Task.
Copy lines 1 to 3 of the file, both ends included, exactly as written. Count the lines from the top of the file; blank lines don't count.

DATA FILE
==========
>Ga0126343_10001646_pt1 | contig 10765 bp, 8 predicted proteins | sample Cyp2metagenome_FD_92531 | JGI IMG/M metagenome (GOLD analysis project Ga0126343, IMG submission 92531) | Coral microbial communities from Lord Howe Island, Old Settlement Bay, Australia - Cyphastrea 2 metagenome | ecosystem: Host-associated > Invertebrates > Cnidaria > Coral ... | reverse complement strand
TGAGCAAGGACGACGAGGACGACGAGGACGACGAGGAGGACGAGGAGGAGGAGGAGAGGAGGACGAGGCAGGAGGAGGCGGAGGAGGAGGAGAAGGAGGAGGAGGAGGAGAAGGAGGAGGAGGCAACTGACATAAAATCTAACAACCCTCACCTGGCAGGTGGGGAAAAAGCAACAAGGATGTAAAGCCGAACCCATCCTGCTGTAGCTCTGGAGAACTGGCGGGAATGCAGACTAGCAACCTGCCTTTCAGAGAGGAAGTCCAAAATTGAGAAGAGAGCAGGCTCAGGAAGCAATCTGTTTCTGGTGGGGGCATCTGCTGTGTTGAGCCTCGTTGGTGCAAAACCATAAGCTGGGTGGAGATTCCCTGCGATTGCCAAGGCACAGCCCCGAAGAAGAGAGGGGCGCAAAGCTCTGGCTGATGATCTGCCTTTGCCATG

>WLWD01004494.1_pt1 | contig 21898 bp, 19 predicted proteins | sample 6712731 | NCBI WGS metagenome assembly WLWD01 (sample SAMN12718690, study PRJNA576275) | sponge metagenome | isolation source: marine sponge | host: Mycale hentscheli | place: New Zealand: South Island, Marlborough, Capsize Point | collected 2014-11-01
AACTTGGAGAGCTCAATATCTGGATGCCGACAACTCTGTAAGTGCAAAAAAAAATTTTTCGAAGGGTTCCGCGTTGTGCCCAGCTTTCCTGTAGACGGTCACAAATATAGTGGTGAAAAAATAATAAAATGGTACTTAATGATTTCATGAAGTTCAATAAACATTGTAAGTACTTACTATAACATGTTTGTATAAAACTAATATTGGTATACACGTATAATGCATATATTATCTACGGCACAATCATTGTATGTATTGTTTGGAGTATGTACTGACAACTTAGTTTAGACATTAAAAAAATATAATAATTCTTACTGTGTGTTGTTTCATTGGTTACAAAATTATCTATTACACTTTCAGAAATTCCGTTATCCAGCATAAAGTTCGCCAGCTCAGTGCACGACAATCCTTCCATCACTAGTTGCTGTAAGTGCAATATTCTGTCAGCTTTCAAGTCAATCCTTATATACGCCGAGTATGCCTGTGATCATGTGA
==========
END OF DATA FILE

>Ga0126343_10001646_pt1 | contig 10765 bp, 8 predicted proteins | sample Cyp2metagenome_FD_92531 | JGI IMG/M metagenome (GOLD analysis project Ga0126343, IMG submission 92531) | Coral microbial communities from Lord Howe Island, Old Settlement Bay, Australia - Cyphastrea 2 metagenome | ecosystem: Host-associated > Invertebrates > Cnidaria > Coral ... | reverse complement strand
TGAGCAAGGACGACGAGGACGACGAGGACGACGAGGAGGACGAGGAGGAGGAGGAGAGGAGGACGAGGCAGGAGGAGGCGGAGGAGGAGGAGAAGGAGGAGGAGGAGGAGAAGGAGGAGGAGGCAACTGACATAAAATCTAACAACCCTCACCTGGCAGGTGGGGAAAAAGCAACAAGGATGTAAAGCCGAACCCATCCTGCTGTAGCTCTGGAGAACTGGCGGGAATGCAGACTAGCAACCTGCCTTTCAGAGAGGAAGTCCAAAATTGAGAAGAGAGCAGGCTCAGGAAGCAATCTGTTTCTGGTGGGGGCATCTGCTGTGTTGAGCCTCGTTGGTGCAAAACCATAAGCTGGGTGGAGATTCCCTGCGATTGCCAAGGCACAGCCCCGAAGAAGAGAGGGGCGCAAAGCTCTGGCTGATGATCTGCCTTTGCCATG

>WLWD01004494.1_pt1 | contig 21898 bp, 19 predicted proteins | sample 6712731 | NCBI WGS metagenome assembly WLWD01 (sample SAMN12718690, study PRJNA576275) | sponge metagenome | isolation source: marine sponge | host: Mycale hentscheli | place: New Zealand: South Island, Marlborough, Capsize Point | collected 2014-11-01